S.C. Housing Report Estimates Economic Impact of State’s Unaffordable Housing is $8.4B

The newly released South Carolina State Housing Finance and Development Authority report contains a calculation of the economic impact of unaffordable housing across the state, and the result approaches the amount of tax revenue the state will need to meet its latest annual budget of $8.7 billion. “Excessively high housing costs cause 32% of SC households, including over half of renters, to come up short in meeting their most basic needs (food, fuel, etc.). This imposes a cost on the state of $8.4 billion borne by public assistance, private charity, or personal deprivation.” For metropolitan and coastal parts of the state, robust employment and high pay are negated by exploding prices for rent or homes; and while rural housing costs are low, income and jobs are scarce in those areas. The four counties of Charleston, Greenville, Horry and Richland account for 40% of severely cost-burdened renter households, where renters spend at least half their income on costs for rent and utilities. (Post and Courier)

$8B Deal Would Send 66 Greenville-Built F-16s to Taiwan

A $8 billion contract where Greenville’s Lockheed Martin plant would build 66 F-16 fighter jets for shipment to Taiwan was confirmed by U.S. Sen. Lindsey Graham in a tweet. “I’m also pleased these F-16s will be manufactured in #YeahthatGreenville South Carolina,” Graham tweeted. While the agreement must still be approved by Congress, the first aircraft will be ready in 2021 from the South Carolina Technology and Aviation Center, which is south of Greenville. A spokesman for Lockheed Martin’s F-16 production division had previously estimated that construction of the updated veteran fighter jet would create at least 400 jobs. (Greenville News)

Rural SC Dye Manufacturer Cites Tariffs for 9 Layoffs

Archroma U.S., Inc., announced layoffs for nine of its workers who earned $50,000-$60,000 annually with benefits and its head of operations told The State newspaper it was due to fallout from tariffs imposed from the U.S. trade war with China: higher costs for materials sourced from China led to decreased production and a loss of market share in foreign markets. The plant in rural Allendale County, where the 2017 median income was $23,331, produces dyes and chemicals that brighten paper and textiles. A key acid used in making the additive is not produced domestically, forcing Archroma and its competitors in the state to import it from China, the only country that exports more of the chemical than it imports. The White House ordered a 10% tariff on the acid in September and boosted it in May to 25%. Archroma, which has seen its spending on tariffs rise from $200,000 a month to nearly $1 million a month, is now dependent on the Trump administration for declaring a waiver on the tariffs to remain competitive with competitors from India, Indonesia and Taiwan, who can now undercut domestic producers on pricing because they do not have to pay tariffs on the Chinese chemical. Plant head of operations Russ Gibson said the factory is on pace to lose 100 jobs. “The Martin plant has a strong likelihood that it will not exist in the next 18 months, if this process continues, after 40 years of working in the community and being one of the main industries in Allendale County.” (The State)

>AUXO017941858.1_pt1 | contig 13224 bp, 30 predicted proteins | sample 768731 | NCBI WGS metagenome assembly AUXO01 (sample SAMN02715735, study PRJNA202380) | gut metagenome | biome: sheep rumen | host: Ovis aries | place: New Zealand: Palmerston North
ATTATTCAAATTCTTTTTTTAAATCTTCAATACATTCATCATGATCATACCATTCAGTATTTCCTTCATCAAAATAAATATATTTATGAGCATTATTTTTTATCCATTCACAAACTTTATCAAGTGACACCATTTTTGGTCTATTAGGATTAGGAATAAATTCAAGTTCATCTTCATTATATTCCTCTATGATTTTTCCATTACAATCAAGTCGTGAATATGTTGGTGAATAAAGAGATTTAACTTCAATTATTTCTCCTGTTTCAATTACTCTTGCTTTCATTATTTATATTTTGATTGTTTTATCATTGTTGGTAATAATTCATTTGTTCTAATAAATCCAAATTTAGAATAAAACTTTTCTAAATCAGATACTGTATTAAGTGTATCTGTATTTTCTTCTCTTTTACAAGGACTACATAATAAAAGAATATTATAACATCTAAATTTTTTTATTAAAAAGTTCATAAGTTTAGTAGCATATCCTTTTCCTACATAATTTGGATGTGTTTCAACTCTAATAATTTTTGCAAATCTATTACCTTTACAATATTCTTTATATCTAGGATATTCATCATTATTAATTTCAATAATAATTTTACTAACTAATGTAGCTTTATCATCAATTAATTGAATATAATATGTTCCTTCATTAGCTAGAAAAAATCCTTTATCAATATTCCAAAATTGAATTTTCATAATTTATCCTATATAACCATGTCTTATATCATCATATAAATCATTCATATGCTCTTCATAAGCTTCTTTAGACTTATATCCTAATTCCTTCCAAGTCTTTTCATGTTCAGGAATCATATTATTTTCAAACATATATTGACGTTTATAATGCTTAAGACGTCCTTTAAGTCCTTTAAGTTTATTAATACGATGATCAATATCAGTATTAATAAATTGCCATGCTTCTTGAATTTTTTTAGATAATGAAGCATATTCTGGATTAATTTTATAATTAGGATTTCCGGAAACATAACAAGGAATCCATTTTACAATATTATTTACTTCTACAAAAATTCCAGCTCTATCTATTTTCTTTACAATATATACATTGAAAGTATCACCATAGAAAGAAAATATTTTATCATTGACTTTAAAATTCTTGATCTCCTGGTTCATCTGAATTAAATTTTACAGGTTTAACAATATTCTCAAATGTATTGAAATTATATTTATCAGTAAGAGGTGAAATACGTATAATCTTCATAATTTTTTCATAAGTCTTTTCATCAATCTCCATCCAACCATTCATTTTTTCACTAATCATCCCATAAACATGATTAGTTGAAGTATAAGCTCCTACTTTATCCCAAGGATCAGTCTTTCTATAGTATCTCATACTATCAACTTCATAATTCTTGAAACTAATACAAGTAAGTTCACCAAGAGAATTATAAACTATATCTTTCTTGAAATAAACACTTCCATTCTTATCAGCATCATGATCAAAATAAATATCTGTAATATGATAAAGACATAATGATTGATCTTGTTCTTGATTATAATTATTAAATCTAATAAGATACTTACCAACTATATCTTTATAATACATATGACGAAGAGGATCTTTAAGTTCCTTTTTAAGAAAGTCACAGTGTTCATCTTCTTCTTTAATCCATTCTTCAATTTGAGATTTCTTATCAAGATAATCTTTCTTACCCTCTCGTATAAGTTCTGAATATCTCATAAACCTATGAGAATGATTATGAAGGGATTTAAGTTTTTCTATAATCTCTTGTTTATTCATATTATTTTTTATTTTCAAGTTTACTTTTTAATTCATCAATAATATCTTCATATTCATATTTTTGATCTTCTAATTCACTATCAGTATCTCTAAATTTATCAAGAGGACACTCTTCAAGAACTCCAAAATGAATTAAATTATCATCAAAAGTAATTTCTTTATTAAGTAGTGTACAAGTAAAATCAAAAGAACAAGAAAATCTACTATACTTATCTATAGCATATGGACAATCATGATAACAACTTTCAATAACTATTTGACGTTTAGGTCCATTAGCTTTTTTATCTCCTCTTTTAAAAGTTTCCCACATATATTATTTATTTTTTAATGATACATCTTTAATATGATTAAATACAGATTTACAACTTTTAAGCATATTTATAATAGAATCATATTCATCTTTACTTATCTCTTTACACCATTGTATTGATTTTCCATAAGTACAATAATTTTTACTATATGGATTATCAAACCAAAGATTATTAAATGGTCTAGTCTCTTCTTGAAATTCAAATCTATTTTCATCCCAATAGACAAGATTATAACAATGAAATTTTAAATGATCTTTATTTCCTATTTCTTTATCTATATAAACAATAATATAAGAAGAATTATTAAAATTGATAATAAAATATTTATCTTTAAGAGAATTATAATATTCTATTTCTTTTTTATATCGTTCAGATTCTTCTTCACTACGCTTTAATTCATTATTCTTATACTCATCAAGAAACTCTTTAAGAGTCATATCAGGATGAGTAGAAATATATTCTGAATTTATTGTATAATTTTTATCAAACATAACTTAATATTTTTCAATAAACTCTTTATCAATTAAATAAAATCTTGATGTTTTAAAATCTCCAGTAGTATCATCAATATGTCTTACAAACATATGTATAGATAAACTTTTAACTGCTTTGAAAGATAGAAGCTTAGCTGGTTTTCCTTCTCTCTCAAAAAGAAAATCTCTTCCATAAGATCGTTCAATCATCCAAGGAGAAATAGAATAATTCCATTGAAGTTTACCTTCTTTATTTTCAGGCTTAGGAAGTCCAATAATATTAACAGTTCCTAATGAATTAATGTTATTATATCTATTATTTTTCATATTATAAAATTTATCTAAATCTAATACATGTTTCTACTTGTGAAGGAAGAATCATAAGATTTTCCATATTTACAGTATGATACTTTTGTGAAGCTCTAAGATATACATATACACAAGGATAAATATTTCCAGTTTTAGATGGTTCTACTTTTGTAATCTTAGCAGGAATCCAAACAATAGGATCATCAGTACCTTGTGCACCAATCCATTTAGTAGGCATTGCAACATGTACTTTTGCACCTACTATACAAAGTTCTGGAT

Columbia Florist Arrested on Charges of Operating Business After License Revoked

South Carolina Department of Revenue agents arrested a Richland County florist on charges of operating a retail business without a license. Anthony Gerard Kennedy, 49, operator of Flower Station, is charged with one count of operating a retail business without a license and was held in the Alvin S. Glenn Detention Center to await a bond hearing. According to his arrest warrant, Kennedy’s retail license was revoked in October due to unpaid business taxes and he was advised by the SCDOR to close his business. An SCDOR release says it explained the process multiple times to Kennedy, and he received multiple violations for continuing to operate his business without a retail license. The department says he made sales without a valid license from November 2018. If convicted, Kennedy faces a maximum sentence of a $200 fine, 30 days in jail, or both. (SCDOR)


“People are driving two hours, each way, to work because that’s where the affordable housing is. We’ve got multiple residents who work at Boeing (in North Charleston) who have moved to Georgetown because it’s more affordable.”

Rep. Lee Hewitt, R-Georgetown, asking S.C. Housing officials at a House Legislative Oversight Committee meeting to assist residents of coastal areas where wages are low but land costs are high